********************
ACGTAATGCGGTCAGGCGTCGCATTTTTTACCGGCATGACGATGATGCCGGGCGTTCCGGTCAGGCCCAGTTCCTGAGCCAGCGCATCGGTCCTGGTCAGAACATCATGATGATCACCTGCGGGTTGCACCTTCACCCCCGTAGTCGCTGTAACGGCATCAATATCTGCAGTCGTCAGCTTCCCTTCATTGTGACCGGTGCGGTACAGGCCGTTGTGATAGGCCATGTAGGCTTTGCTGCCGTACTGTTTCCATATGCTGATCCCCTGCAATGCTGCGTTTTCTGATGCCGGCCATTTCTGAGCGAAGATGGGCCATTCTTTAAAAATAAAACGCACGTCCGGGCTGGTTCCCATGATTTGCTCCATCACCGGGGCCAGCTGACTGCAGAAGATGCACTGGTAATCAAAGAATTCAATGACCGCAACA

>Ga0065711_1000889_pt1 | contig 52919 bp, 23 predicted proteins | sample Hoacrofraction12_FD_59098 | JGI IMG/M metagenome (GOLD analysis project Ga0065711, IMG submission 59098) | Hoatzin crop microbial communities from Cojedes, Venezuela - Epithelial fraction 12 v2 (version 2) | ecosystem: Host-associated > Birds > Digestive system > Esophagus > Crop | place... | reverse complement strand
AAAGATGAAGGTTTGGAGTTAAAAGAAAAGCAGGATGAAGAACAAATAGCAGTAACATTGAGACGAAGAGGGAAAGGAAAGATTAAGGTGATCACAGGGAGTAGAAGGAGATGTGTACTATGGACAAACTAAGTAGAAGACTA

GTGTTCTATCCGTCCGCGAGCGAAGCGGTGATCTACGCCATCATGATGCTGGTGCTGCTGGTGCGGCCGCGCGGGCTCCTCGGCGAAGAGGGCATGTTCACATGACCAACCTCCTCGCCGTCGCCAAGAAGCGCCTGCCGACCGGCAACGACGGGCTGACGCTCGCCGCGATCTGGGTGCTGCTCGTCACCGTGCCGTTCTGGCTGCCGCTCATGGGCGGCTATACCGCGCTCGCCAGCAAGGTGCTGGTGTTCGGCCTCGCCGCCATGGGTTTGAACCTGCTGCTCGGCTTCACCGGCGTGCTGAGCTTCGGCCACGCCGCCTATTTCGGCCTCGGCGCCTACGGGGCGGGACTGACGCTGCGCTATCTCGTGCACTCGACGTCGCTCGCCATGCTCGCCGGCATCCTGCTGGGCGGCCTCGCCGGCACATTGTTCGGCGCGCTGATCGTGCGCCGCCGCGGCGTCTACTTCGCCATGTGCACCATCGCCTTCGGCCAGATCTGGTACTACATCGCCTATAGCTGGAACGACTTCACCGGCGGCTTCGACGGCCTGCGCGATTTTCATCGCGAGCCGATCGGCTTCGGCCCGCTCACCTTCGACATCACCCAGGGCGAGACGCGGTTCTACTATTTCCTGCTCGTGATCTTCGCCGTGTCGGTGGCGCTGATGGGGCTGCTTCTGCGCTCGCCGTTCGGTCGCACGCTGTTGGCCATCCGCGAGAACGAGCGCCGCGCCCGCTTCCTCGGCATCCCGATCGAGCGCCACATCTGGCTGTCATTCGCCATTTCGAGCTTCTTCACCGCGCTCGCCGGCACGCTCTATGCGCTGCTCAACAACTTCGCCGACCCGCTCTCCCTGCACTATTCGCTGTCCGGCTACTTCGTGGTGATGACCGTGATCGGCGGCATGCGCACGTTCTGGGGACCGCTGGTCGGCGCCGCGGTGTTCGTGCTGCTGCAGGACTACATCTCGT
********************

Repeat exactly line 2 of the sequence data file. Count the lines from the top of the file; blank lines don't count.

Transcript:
>Ga0065711_1000889_pt1 | contig 52919 bp, 23 predicted proteins | sample Hoacrofraction12_FD_59098 | JGI IMG/M metagenome (GOLD analysis project Ga0065711, IMG submission 59098) | Hoatzin crop microbial communities from Cojedes, Venezuela - Epithelial fraction 12 v2 (version 2) | ecosystem: Host-associated > Birds > Digestive system > Esophagus > Crop | place... | reverse complement strand